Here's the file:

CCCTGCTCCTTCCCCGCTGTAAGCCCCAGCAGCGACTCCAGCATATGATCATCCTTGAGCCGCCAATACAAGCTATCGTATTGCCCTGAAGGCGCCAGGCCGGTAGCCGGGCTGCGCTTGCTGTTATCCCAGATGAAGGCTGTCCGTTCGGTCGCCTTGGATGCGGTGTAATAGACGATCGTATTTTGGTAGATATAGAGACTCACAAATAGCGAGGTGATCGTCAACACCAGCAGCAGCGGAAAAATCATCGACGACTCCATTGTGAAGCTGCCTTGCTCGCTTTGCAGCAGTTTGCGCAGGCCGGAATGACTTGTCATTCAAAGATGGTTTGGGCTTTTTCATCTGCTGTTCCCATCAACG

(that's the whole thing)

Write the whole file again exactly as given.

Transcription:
CCCTGCTCCTTCCCCGCTGTAAGCCCCAGCAGCGACTCCAGCATATGATCATCCTTGAGCCGCCAATACAAGCTATCGTATTGCCCTGAAGGCGCCAGGCCGGTAGCCGGGCTGCGCTTGCTGTTATCCCAGATGAAGGCTGTCCGTTCGGTCGCCTTGGATGCGGTGTAATAGACGATCGTATTTTGGTAGATATAGAGACTCACAAATAGCGAGGTGATCGTCAACACCAGCAGCAGCGGAAAAATCATCGACGACTCCATTGTGAAGCTGCCTTGCTCGCTTTGCAGCAGTTTGCGCAGGCCGGAATGACTTGTCATTCAAAGATGGTTTGGGCTTTTTCATCTGCTGTTCCCATCAACG